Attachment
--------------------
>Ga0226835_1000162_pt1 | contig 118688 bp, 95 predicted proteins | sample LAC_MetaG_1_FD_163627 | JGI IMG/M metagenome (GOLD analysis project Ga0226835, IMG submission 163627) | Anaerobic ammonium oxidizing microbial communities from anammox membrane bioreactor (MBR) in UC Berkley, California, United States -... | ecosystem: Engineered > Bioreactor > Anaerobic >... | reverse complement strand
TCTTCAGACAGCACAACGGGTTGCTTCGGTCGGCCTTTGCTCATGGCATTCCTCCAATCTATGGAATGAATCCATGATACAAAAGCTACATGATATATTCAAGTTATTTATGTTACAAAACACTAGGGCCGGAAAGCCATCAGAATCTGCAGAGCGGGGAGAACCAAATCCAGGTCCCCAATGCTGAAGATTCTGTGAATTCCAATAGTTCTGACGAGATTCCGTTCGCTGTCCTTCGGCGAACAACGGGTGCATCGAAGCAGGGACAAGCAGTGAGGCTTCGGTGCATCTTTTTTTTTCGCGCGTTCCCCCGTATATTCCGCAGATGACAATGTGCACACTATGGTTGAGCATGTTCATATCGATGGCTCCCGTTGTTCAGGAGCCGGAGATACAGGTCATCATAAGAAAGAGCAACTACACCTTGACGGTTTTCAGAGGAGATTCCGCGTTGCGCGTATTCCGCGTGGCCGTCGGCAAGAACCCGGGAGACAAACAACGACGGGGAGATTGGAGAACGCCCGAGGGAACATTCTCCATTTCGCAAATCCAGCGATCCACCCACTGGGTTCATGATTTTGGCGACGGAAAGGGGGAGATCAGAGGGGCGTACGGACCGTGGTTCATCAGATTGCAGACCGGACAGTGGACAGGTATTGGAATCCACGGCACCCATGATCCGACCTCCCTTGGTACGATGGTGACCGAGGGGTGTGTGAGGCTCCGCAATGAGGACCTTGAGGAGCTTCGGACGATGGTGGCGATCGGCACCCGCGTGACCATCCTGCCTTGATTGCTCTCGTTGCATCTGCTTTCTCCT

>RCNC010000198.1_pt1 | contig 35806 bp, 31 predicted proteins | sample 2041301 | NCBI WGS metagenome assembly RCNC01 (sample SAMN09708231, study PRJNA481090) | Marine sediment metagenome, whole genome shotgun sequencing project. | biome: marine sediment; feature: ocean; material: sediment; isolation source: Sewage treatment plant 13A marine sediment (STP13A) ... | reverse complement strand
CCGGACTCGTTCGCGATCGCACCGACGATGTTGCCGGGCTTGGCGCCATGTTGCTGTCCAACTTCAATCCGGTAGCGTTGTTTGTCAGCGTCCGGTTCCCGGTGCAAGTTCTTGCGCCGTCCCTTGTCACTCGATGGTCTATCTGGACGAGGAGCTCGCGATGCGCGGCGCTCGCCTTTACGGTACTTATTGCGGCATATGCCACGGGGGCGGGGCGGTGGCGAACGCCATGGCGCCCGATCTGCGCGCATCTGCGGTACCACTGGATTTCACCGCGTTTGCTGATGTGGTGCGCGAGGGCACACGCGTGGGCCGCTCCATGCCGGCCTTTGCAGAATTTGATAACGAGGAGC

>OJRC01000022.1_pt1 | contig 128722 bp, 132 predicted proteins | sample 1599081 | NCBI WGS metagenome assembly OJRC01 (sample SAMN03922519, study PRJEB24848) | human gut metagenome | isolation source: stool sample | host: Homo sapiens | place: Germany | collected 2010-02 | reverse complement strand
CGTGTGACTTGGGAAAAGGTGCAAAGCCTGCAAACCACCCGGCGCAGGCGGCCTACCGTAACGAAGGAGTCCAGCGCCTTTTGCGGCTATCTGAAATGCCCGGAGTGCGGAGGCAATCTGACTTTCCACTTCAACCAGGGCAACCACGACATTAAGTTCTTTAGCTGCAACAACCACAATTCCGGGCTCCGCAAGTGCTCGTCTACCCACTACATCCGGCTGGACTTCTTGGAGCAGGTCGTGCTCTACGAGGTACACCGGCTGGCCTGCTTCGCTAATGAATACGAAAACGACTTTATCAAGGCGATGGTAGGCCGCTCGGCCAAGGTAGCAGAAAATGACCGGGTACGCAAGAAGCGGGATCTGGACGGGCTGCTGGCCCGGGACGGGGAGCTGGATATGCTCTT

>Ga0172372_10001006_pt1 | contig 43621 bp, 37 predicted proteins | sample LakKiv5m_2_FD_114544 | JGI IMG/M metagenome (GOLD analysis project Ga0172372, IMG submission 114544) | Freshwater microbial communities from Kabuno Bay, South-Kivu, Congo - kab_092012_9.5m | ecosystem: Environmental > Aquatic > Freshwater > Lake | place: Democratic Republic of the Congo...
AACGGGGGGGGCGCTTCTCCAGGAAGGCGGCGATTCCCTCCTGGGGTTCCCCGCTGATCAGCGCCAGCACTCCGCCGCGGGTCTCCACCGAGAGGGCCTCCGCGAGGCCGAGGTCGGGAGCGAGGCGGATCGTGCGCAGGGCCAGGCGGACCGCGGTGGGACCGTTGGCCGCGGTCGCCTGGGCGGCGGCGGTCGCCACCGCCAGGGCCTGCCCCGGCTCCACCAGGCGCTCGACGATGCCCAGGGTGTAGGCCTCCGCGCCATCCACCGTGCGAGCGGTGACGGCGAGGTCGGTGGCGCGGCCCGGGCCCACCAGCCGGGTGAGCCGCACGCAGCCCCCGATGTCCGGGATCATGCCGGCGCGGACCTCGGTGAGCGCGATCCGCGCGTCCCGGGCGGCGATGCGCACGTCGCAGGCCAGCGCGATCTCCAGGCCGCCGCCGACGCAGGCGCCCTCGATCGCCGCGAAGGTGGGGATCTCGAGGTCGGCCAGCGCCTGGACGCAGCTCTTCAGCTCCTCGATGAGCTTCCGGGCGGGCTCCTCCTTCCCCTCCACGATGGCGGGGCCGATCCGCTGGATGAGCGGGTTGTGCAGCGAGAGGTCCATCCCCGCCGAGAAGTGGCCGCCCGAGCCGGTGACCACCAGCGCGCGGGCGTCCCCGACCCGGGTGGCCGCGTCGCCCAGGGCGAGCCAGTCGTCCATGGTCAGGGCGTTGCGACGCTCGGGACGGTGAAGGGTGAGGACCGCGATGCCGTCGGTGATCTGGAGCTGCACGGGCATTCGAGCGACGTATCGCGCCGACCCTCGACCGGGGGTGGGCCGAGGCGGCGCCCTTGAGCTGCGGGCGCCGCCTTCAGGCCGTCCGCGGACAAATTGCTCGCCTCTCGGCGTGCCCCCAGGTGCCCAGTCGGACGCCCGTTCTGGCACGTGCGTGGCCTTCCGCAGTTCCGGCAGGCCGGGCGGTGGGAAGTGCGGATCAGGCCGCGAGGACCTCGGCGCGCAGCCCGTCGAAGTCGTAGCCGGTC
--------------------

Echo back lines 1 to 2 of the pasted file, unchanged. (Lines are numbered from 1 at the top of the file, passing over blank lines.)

>Ga0226835_1000162_pt1 | contig 118688 bp, 95 predicted proteins | sample LAC_MetaG_1_FD_163627 | JGI IMG/M metagenome (GOLD analysis project Ga0226835, IMG submission 163627) | Anaerobic ammonium oxidizing microbial communities from anammox membrane bioreactor (MBR) in UC Berkley, California, United States -... | ecosystem: Engineered > Bioreactor > Anaerobic >... | reverse complement strand
TCTTCAGACAGCACAACGGGTTGCTTCGGTCGGCCTTTGCTCATGGCATTCCTCCAATCTATGGAATGAATCCATGATACAAAAGCTACATGATATATTCAAGTTATTTATGTTACAAAACACTAGGGCCGGAAAGCCATCAGAATCTGCAGAGCGGGGAGAACCAAATCCAGGTCCCCAATGCTGAAGATTCTGTGAATTCCAATAGTTCTGACGAGATTCCGTTCGCTGTCCTTCGGCGAACAACGGGTGCATCGAAGCAGGGACAAGCAGTGAGGCTTCGGTGCATCTTTTTTTTTCGCGCGTTCCCCCGTATATTCCGCAGATGACAATGTGCACACTATGGTTGAGCATGTTCATATCGATGGCTCCCGTTGTTCAGGAGCCGGAGATACAGGTCATCATAAGAAAGAGCAACTACACCTTGACGGTTTTCAGAGGAGATTCCGCGTTGCGCGTATTCCGCGTGGCCGTCGGCAAGAACCCGGGAGACAAACAACGACGGGGAGATTGGAGAACGCCCGAGGGAACATTCTCCATTTCGCAAATCCAGCGATCCACCCACTGGGTTCATGATTTTGGCGACGGAAAGGGGGAGATCAGAGGGGCGTACGGACCGTGGTTCATCAGATTGCAGACCGGACAGTGGACAGGTATTGGAATCCACGGCACCCATGATCCGACCTCCCTTGGTACGATGGTGACCGAGGGGTGTGTGAGGCTCCGCAATGAGGACCTTGAGGAGCTTCGGACGATGGTGGCGATCGGCACCCGCGTGACCATCCTGCCTTGATTGCTCTCGTTGCATCTGCTTTCTCCT